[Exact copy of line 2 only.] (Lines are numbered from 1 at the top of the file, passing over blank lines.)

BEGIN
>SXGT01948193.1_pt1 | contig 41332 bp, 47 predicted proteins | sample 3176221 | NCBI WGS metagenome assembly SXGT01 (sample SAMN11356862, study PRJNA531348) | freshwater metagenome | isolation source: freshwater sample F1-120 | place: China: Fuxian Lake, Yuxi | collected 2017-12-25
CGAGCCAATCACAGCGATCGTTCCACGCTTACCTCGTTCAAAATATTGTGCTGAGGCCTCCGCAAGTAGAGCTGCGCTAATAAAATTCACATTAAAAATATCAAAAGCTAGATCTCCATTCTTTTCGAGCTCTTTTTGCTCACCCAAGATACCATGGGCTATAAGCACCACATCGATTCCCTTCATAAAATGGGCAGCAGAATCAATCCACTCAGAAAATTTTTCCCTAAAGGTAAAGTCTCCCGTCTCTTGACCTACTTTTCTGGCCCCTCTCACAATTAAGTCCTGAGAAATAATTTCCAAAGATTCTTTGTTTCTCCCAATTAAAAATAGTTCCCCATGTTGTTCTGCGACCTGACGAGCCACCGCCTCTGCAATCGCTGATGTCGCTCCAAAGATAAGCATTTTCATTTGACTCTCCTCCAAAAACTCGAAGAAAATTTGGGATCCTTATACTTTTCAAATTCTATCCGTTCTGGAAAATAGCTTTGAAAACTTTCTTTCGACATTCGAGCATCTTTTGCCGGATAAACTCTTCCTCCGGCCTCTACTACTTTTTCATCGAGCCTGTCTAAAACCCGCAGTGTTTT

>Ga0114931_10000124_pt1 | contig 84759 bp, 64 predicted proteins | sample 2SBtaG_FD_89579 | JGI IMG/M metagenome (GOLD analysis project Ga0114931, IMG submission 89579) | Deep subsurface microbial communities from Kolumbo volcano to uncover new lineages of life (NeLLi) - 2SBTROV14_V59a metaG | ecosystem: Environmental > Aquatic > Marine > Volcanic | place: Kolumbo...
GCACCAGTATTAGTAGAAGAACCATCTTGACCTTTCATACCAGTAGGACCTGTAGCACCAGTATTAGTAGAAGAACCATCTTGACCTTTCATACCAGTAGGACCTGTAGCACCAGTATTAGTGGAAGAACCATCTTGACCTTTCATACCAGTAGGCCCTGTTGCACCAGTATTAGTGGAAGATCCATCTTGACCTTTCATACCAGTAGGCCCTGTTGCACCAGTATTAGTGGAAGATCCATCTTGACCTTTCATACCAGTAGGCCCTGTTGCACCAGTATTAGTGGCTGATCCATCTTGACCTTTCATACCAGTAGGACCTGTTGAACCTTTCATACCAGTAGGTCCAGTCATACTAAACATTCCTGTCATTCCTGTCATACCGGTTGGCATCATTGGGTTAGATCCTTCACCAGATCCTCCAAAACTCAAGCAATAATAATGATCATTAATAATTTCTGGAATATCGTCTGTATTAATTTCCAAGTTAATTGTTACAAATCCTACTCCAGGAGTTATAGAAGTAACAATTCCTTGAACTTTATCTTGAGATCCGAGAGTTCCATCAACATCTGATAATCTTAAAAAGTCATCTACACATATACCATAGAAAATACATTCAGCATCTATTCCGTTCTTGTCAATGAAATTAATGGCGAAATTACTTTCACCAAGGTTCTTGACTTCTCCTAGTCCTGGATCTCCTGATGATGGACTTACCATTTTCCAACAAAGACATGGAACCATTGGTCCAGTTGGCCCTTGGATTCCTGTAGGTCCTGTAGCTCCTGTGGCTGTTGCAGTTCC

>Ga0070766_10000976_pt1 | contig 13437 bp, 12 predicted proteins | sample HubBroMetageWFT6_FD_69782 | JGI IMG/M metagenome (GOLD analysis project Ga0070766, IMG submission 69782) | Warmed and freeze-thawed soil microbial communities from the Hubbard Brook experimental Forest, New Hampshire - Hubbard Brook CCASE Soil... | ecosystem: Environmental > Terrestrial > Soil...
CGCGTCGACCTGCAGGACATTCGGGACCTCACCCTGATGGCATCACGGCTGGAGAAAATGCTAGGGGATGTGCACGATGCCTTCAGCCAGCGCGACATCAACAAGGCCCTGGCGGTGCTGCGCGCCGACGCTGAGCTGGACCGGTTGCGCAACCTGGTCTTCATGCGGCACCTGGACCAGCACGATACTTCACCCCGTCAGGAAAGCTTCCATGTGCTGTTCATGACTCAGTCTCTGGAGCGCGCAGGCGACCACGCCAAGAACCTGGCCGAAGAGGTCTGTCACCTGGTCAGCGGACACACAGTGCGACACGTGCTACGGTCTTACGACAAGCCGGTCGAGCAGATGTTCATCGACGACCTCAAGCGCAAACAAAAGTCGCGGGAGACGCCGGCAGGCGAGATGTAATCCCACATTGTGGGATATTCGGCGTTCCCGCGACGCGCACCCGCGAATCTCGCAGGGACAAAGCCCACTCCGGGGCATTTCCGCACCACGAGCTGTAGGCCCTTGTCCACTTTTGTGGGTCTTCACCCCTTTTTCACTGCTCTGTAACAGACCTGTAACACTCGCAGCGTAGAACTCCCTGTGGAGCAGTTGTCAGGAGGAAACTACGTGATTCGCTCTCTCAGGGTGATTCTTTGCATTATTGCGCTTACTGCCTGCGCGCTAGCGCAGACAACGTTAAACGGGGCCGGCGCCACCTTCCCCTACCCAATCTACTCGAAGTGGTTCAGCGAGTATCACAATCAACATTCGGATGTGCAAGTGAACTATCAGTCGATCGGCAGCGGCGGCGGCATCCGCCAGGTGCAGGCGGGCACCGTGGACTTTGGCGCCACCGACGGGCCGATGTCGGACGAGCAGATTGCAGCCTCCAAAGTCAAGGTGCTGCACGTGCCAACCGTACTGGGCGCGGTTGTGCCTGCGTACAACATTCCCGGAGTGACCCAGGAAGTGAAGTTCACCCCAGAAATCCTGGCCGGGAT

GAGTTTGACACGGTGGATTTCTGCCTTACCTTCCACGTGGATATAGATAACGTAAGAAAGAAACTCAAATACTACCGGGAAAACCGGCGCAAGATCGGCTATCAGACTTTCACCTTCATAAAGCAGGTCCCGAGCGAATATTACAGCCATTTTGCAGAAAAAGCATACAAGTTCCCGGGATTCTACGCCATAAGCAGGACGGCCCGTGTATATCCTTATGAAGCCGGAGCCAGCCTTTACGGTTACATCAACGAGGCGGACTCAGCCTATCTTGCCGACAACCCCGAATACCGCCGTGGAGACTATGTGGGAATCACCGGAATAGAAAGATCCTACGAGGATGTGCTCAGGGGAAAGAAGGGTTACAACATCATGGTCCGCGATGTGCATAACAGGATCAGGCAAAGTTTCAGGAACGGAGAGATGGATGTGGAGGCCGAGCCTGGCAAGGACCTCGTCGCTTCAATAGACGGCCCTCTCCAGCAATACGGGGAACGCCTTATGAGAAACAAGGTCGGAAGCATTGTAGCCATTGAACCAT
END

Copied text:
CGAGCCAATCACAGCGATCGTTCCACGCTTACCTCGTTCAAAATATTGTGCTGAGGCCTCCGCAAGTAGAGCTGCGCTAATAAAATTCACATTAAAAATATCAAAAGCTAGATCTCCATTCTTTTCGAGCTCTTTTTGCTCACCCAAGATACCATGGGCTATAAGCACCACATCGATTCCCTTCATAAAATGGGCAGCAGAATCAATCCACTCAGAAAATTTTTCCCTAAAGGTAAAGTCTCCCGTCTCTTGACCTACTTTTCTGGCCCCTCTCACAATTAAGTCCTGAGAAATAATTTCCAAAGATTCTTTGTTTCTCCCAATTAAAAATAGTTCCCCATGTTGTTCTGCGACCTGACGAGCCACCGCCTCTGCAATCGCTGATGTCGCTCCAAAGATAAGCATTTTCATTTGACTCTCCTCCAAAAACTCGAAGAAAATTTGGGATCCTTATACTTTTCAAATTCTATCCGTTCTGGAAAATAGCTTTGAAAACTTTCTTTCGACATTCGAGCATCTTTTGCCGGATAAACTCTTCCTCCGGCCTCTACTACTTTTTCATCGAGCCTGTCTAAAACCCGCAGTGTTTT